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Some US governors defend mask policy changes to ‘get back to normal’

The governors of Maryland and New Jersey defended their moves to ease COVID restrictions, saying on Sunday that falling coronavirus cases in their states justified a change even as new cases and deaths remain fairly high in some regions of the United States.

“As best we can tell right now this thing is going from pandemic to endemic, and we feel it is the responsible step to take,” Gov. Phil Murphy of New Jersey said on CBS’ “Face the Nation,” referring to the stage when the virus will become a manageable part of daily life. He is one of several Democratic governors who announced plans to lift statewide mask mandates last week, as the highly transmissible omicron variant loosens its grip on the United States.


According to many health experts, the pandemic’s next phase may depend on the emergence of new variants, vaccination rates and risk tolerance. Herd immunity to COVID, public health specialists say, is unlikely to be achieved. And scientists have cautioned that protection may wane over time, and future variants may be better able to sidestep our defenses.

Still, known coronavirus infections are falling across the United States, although case numbers nationwide have not dropped to pre-omicron levels and remain high in states like Alaska, Mississippi and West Virginia. Hospitalizations and deaths are also on the decline, but remain elevated.

Murphy’s optimistic tone echoed that of Larry Hogan, Maryland’s Republican governor, who has called on his state’s Board of Education to lift its school mask mandate. Hogan removed Maryland’s state masking requirement last May, but the schools are governed independently. “I think it’s safe enough for our kids to just try to get back to normal,” he said on CNN’s “State of the Union.”

President Joe Biden, in an interview with NBC News, suggested that rising rates of childhood vaccination, as well as the potential authorization of vaccines for even younger children, could allow schools to end their own mask mandates.


“Every day that goes by, children are more protected,” Biden said, adding that “the more protection they have, probably you’re going to see less and less requirement to have the masks.”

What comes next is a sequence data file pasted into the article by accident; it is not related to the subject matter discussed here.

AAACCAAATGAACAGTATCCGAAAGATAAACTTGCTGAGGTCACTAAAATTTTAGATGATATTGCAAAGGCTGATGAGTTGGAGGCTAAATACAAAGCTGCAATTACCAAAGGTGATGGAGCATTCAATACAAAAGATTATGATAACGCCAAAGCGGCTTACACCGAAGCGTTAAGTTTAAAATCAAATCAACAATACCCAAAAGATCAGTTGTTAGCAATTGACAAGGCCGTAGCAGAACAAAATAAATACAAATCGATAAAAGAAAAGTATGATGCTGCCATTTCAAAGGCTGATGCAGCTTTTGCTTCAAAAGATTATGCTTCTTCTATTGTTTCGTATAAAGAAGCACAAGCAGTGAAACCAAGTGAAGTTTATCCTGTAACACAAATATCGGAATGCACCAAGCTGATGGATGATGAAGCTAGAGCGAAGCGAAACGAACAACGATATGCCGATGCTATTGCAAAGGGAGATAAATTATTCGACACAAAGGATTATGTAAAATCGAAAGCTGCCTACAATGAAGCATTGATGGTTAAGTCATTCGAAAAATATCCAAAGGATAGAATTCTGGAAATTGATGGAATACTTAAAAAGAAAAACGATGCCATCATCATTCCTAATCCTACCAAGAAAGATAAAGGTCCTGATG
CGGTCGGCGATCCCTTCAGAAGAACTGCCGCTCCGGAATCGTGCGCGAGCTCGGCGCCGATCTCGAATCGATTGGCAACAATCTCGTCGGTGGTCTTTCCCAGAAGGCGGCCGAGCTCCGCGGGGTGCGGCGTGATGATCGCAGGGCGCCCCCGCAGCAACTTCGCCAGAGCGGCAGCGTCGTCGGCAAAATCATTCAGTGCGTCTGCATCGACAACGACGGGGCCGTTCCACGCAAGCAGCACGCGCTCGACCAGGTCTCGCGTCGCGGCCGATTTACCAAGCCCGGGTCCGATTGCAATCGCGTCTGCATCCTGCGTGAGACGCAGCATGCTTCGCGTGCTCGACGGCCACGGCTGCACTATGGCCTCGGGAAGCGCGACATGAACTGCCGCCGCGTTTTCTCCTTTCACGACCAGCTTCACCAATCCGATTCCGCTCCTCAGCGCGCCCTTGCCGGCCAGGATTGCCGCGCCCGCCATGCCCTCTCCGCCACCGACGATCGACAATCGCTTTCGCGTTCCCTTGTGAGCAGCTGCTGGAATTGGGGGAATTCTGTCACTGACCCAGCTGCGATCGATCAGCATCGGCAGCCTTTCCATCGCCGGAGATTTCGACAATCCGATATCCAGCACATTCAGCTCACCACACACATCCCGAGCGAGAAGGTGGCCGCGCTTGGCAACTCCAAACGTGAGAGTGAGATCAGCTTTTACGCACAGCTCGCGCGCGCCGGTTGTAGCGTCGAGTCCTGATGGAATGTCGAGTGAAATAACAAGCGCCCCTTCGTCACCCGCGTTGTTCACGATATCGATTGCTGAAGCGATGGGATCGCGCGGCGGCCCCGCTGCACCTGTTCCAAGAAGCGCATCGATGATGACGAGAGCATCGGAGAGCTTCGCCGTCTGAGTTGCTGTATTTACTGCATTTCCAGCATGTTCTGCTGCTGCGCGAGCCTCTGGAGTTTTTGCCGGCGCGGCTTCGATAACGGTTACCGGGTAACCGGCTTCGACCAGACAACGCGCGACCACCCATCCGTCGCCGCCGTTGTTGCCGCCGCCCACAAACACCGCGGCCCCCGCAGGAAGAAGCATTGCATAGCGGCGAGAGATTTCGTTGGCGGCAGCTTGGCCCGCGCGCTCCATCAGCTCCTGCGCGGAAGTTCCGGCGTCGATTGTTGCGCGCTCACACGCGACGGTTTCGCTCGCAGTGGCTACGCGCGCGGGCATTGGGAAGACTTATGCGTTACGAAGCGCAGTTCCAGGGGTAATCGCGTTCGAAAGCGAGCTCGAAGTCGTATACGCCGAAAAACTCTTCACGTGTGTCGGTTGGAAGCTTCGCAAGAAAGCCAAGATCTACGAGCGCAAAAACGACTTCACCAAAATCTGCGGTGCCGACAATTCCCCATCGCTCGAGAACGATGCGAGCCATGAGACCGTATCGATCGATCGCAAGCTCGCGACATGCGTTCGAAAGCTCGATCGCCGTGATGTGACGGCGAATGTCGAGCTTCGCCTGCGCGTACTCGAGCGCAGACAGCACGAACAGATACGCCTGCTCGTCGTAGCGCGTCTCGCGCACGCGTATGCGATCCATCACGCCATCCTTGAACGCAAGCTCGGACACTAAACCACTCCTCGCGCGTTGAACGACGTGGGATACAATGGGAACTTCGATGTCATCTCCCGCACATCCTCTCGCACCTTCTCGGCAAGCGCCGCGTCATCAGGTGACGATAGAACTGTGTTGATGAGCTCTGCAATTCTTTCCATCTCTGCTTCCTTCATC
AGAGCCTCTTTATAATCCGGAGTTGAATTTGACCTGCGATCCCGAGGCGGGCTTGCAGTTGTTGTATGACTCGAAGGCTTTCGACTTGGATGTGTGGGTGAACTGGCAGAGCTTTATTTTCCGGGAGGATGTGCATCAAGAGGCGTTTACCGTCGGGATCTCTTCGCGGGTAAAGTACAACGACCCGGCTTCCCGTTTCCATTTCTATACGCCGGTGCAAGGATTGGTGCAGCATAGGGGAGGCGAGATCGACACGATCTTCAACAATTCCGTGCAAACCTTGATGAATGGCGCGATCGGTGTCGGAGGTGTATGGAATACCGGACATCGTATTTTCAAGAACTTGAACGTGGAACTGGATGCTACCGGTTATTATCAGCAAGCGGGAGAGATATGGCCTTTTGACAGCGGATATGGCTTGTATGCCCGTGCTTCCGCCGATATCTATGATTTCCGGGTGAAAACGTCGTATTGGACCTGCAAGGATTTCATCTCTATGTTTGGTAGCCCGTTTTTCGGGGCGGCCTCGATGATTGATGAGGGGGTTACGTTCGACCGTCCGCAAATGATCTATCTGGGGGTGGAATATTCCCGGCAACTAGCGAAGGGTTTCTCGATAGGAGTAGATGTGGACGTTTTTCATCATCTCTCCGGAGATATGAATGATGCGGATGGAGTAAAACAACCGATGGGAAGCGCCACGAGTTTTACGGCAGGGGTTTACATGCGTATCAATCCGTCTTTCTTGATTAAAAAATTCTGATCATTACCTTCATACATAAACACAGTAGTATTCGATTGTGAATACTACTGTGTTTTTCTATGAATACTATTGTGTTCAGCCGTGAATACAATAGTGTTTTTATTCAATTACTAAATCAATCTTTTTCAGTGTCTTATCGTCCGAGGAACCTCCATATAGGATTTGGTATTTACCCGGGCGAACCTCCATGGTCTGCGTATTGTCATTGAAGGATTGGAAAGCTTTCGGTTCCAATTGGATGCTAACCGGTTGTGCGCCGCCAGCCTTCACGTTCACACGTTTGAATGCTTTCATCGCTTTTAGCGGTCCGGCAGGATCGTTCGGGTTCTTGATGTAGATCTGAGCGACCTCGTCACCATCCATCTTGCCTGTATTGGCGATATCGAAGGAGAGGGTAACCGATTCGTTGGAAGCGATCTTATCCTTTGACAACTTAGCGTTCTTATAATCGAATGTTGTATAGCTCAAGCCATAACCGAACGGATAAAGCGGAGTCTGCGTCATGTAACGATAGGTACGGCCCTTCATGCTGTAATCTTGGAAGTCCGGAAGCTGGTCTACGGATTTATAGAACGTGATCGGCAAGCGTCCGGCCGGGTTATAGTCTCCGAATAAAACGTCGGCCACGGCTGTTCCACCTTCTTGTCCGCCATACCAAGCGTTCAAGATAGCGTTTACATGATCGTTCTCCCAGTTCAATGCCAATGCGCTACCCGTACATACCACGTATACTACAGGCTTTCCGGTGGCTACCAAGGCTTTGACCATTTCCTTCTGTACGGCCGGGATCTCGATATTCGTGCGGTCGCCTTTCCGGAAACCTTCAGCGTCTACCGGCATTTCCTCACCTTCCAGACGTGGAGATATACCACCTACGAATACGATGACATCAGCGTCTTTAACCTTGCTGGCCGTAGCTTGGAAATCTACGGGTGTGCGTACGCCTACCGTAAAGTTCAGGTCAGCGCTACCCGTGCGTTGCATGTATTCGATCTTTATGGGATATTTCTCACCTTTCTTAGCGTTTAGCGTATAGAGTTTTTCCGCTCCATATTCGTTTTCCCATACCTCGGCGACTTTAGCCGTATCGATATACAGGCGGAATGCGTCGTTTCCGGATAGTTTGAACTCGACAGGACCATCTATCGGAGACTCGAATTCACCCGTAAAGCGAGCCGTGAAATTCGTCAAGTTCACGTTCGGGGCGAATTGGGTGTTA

The move by several states to lift restrictions comes as a new CBS poll found that a majority of Americans still support mask mandates, including in schools, but that many are exhausted and frustrated by a pandemic that is grinding into its third year.

Within schools, public health experts agree that mask requirements should not last forever, but differ on whether the time has come to remove them.

This past week, the head of the Centers for Disease Control and Prevention, Dr. Rochelle Walensky, reiterated her agency’s position that masks should not be removed when gathering indoors. “We are not there yet,” she said at a White House briefing on Wednesday.

As cases drop and restrictions lift, Dr. Scott Gottlieb, the former head of the Food and Drug Administration, said he thought the country seemed to be shifting away from a period of collective actions to protect vulnerable groups, and toward one where individuals must protect themselves based on their own risk assessments.

“I think there’s portions of the population that are going to be in a very difficult spot right now because they remain vulnerable,” Gottlieb said on “Face the Nation.”

Young children, he said, are one of those groups, referring to the FDA’s announcement Friday to postpone its decision about whether to authorize Pfizer’s vaccine for children younger than 5 until more data becomes available. Studies so far have found that two doses are not sufficient to protect children ages 2 to 4, although in April the company expects to have data on the efficacy of a third dose.


Gottlieb, who serves on Pfizer’s board, said the latest delay, which affects nearly 18 million children and their families, was frustrating. But he said the FDA’s decision was prudent. By waiting, “they’ll have a very firm picture of what level of effectiveness the vaccine is delivering,” he said. “That is important for patients and pediatricians to make fully informed decisions.”

This article originally appeared in The New York Times.